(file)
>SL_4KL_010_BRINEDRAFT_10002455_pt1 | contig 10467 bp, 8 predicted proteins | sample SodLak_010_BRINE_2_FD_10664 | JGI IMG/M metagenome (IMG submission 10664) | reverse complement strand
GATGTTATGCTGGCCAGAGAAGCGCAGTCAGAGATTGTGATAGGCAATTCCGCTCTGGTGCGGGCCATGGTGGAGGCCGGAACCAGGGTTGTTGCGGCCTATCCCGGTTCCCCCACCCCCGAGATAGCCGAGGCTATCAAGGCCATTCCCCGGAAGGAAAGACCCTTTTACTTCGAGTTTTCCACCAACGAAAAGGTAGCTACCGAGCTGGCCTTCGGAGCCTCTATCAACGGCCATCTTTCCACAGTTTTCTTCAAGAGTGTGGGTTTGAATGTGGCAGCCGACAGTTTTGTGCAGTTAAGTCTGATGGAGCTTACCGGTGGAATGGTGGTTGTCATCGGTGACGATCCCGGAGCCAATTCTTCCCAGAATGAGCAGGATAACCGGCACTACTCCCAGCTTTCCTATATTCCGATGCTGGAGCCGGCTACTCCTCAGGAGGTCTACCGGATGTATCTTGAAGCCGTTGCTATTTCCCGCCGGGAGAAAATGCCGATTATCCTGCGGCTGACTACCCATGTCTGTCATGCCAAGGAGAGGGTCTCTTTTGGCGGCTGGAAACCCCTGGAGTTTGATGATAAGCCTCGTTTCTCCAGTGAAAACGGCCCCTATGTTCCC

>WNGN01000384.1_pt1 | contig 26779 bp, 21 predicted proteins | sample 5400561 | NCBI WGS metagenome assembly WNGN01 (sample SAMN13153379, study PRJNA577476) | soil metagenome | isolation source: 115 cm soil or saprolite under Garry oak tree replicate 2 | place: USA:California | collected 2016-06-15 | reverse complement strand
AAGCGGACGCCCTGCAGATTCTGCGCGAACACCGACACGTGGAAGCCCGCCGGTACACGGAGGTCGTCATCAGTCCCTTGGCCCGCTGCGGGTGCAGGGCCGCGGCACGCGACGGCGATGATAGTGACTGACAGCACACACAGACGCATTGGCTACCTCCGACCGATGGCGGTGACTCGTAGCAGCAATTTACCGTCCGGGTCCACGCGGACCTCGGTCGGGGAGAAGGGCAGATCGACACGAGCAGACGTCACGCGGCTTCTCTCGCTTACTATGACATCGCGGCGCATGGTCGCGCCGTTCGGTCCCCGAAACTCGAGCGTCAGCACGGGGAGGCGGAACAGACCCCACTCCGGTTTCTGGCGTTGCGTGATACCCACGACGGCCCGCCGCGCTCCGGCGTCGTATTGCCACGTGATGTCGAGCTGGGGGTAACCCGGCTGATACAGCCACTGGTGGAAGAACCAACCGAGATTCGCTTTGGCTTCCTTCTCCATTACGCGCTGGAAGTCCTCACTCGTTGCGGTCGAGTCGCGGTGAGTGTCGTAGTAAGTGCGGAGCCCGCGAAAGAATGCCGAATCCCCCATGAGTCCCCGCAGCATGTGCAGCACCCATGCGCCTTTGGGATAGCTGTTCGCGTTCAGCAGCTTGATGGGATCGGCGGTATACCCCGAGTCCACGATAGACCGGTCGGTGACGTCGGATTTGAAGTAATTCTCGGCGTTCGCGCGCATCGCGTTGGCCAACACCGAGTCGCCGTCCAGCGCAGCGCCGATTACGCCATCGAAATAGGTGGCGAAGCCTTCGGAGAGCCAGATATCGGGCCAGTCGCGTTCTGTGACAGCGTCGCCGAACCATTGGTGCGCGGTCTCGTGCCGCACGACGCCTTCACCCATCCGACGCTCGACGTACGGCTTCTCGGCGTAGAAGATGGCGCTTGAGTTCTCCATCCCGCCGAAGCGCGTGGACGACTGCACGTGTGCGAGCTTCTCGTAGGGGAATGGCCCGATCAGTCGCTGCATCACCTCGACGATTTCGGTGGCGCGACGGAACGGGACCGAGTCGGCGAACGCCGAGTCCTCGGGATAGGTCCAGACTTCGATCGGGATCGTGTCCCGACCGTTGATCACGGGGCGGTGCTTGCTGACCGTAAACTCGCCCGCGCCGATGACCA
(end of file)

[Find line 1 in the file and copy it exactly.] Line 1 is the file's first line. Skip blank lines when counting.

>SL_4KL_010_BRINEDRAFT_10002455_pt1 | contig 10467 bp, 8 predicted proteins | sample SodLak_010_BRINE_2_FD_10664 | JGI IMG/M metagenome (IMG submission 10664) | reverse complement strand